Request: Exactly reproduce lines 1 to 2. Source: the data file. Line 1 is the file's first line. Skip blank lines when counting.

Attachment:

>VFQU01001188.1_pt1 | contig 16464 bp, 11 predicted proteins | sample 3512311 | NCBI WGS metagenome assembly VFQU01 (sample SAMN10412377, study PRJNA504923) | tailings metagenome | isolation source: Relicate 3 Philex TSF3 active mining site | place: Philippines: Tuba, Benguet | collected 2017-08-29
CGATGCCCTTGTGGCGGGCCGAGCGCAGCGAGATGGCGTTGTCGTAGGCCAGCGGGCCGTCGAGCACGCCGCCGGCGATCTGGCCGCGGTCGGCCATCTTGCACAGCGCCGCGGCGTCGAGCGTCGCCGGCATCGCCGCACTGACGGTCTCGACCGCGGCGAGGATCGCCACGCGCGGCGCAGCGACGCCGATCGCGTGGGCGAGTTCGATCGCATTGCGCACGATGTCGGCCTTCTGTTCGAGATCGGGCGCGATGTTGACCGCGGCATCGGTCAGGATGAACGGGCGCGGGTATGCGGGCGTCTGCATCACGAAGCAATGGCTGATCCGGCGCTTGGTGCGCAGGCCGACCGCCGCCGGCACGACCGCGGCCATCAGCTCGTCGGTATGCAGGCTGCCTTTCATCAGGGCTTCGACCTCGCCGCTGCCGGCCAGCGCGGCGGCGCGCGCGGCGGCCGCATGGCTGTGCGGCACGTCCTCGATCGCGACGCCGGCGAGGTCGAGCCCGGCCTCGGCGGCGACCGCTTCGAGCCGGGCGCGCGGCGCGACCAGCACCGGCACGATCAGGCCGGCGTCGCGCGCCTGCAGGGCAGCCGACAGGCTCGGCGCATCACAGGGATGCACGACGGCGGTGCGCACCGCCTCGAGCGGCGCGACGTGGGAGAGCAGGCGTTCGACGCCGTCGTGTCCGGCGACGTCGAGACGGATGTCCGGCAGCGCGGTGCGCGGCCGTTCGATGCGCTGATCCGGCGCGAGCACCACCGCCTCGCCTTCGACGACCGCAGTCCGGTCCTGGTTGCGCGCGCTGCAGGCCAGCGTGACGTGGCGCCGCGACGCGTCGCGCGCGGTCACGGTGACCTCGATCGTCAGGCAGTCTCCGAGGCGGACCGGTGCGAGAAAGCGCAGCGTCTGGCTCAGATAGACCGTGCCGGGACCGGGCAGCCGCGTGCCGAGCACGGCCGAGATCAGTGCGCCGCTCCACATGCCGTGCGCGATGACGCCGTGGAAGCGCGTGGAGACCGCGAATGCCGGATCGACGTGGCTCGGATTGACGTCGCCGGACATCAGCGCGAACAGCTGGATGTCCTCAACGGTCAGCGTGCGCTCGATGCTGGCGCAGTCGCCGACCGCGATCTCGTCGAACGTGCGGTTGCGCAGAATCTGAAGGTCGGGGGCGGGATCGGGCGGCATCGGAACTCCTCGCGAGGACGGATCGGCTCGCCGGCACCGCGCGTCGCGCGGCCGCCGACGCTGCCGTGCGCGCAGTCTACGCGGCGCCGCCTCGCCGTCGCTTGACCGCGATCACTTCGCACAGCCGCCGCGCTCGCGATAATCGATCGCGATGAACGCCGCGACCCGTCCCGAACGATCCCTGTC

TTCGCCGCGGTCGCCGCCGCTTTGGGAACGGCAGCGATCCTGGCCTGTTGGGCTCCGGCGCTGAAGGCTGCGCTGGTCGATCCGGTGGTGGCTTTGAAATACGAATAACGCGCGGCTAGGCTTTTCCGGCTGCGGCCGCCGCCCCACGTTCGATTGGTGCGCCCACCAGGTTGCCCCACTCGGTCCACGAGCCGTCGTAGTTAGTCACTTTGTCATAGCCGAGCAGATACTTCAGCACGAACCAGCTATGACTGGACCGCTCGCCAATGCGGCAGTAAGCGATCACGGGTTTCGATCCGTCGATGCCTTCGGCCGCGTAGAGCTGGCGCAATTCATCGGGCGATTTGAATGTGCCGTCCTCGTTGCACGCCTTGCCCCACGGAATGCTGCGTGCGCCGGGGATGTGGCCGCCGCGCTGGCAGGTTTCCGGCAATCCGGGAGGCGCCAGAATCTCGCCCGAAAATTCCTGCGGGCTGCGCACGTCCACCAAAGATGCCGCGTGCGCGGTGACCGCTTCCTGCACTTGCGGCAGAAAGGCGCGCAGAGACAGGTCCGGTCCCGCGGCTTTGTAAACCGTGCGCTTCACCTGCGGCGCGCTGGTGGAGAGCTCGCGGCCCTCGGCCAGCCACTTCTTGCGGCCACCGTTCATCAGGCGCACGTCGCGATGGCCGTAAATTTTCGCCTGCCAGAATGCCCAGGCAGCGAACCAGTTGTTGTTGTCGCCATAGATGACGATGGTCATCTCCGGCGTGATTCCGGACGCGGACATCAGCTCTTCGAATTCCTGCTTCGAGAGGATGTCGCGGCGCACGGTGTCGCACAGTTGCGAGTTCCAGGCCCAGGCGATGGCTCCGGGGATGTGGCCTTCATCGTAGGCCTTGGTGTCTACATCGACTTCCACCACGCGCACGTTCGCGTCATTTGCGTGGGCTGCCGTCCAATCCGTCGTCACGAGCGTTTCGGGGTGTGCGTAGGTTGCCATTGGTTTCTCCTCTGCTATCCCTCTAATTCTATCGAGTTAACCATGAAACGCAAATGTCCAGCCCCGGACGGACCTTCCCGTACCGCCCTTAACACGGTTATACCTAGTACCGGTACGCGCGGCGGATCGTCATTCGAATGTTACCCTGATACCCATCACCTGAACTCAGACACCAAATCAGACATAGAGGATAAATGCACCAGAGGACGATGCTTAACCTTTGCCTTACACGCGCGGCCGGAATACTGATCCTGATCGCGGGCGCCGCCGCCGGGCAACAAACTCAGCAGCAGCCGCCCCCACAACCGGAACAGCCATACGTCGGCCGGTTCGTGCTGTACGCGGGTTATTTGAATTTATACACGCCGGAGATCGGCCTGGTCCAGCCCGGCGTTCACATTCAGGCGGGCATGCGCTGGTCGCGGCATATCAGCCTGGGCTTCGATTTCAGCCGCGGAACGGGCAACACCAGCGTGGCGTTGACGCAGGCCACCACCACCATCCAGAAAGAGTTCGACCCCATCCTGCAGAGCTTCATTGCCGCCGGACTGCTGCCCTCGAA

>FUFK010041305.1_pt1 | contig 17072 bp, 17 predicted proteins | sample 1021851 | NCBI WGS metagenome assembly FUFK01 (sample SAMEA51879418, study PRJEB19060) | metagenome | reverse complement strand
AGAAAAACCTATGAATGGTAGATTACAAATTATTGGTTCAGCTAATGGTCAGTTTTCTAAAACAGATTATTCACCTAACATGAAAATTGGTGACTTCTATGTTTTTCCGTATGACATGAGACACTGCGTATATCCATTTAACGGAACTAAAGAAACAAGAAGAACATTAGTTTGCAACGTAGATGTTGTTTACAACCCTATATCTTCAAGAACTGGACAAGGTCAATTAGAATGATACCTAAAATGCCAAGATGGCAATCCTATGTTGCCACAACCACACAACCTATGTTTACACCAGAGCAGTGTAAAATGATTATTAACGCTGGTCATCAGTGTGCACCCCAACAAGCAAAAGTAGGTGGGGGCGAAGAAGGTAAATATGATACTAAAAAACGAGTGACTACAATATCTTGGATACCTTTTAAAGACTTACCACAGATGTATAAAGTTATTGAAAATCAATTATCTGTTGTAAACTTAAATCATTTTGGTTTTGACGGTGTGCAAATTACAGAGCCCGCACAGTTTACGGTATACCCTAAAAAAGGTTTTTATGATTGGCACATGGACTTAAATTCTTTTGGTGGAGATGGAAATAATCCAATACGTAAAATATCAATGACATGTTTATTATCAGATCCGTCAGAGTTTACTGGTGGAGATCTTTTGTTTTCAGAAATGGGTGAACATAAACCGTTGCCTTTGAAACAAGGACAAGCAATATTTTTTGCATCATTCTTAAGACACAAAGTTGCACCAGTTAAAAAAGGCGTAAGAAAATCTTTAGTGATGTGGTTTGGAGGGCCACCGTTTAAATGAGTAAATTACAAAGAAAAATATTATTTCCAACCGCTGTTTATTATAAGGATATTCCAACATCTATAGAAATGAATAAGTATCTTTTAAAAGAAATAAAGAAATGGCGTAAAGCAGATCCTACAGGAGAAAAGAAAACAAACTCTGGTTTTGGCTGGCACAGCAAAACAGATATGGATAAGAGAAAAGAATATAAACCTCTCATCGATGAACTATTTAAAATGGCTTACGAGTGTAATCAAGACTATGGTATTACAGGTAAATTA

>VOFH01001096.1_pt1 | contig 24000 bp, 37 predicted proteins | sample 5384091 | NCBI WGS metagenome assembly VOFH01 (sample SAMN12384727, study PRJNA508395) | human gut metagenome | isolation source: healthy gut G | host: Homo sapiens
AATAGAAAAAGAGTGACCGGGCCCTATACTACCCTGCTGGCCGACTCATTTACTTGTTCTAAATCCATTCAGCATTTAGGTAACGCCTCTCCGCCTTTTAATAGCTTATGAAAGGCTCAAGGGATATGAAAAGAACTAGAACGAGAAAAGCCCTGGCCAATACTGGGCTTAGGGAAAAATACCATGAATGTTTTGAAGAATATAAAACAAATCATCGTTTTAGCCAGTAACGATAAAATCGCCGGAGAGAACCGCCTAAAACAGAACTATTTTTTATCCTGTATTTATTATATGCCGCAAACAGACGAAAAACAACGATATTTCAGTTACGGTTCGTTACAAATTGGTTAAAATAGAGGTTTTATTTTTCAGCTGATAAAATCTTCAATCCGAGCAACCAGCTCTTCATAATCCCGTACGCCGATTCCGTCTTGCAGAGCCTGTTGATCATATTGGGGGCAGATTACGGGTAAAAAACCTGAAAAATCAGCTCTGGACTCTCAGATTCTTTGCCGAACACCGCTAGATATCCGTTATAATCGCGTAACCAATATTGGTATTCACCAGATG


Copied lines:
>VFQU01001188.1_pt1 | contig 16464 bp, 11 predicted proteins | sample 3512311 | NCBI WGS metagenome assembly VFQU01 (sample SAMN10412377, study PRJNA504923) | tailings metagenome | isolation source: Relicate 3 Philex TSF3 active mining site | place: Philippines: Tuba, Benguet | collected 2017-08-29
CGATGCCCTTGTGGCGGGCCGAGCGCAGCGAGATGGCGTTGTCGTAGGCCAGCGGGCCGTCGAGCACGCCGCCGGCGATCTGGCCGCGGTCGGCCATCTTGCACAGCGCCGCGGCGTCGAGCGTCGCCGGCATCGCCGCACTGACGGTCTCGACCGCGGCGAGGATCGCCACGCGCGGCGCAGCGACGCCGATCGCGTGGGCGAGTTCGATCGCATTGCGCACGATGTCGGCCTTCTGTTCGAGATCGGGCGCGATGTTGACCGCGGCATCGGTCAGGATGAACGGGCGCGGGTATGCGGGCGTCTGCATCACGAAGCAATGGCTGATCCGGCGCTTGGTGCGCAGGCCGACCGCCGCCGGCACGACCGCGGCCATCAGCTCGTCGGTATGCAGGCTGCCTTTCATCAGGGCTTCGACCTCGCCGCTGCCGGCCAGCGCGGCGGCGCGCGCGGCGGCCGCATGGCTGTGCGGCACGTCCTCGATCGCGACGCCGGCGAGGTCGAGCCCGGCCTCGGCGGCGACCGCTTCGAGCCGGGCGCGCGGCGCGACCAGCACCGGCACGATCAGGCCGGCGTCGCGCGCCTGCAGGGCAGCCGACAGGCTCGGCGCATCACAGGGATGCACGACGGCGGTGCGCACCGCCTCGAGCGGCGCGACGTGGGAGAGCAGGCGTTCGACGCCGTCGTGTCCGGCGACGTCGAGACGGATGTCCGGCAGCGCGGTGCGCGGCCGTTCGATGCGCTGATCCGGCGCGAGCACCACCGCCTCGCCTTCGACGACCGCAGTCCGGTCCTGGTTGCGCGCGCTGCAGGCCAGCGTGACGTGGCGCCGCGACGCGTCGCGCGCGGTCACGGTGACCTCGATCGTCAGGCAGTCTCCGAGGCGGACCGGTGCGAGAAAGCGCAGCGTCTGGCTCAGATAGACCGTGCCGGGACCGGGCAGCCGCGTGCCGAGCACGGCCGAGATCAGTGCGCCGCTCCACATGCCGTGCGCGATGACGCCGTGGAAGCGCGTGGAGACCGCGAATGCCGGATCGACGTGGCTCGGATTGACGTCGCCGGACATCAGCGCGAACAGCTGGATGTCCTCAACGGTCAGCGTGCGCTCGATGCTGGCGCAGTCGCCGACCGCGATCTCGTCGAACGTGCGGTTGCGCAGAATCTGAAGGTCGGGGGCGGGATCGGGCGGCATCGGAACTCCTCGCGAGGACGGATCGGCTCGCCGGCACCGCGCGTCGCGCGGCCGCCGACGCTGCCGTGCGCGCAGTCTACGCGGCGCCGCCTCGCCGTCGCTTGACCGCGATCACTTCGCACAGCCGCCGCGCTCGCGATAATCGATCGCGATGAACGCCGCGACCCGTCCCGAACGATCCCTGTC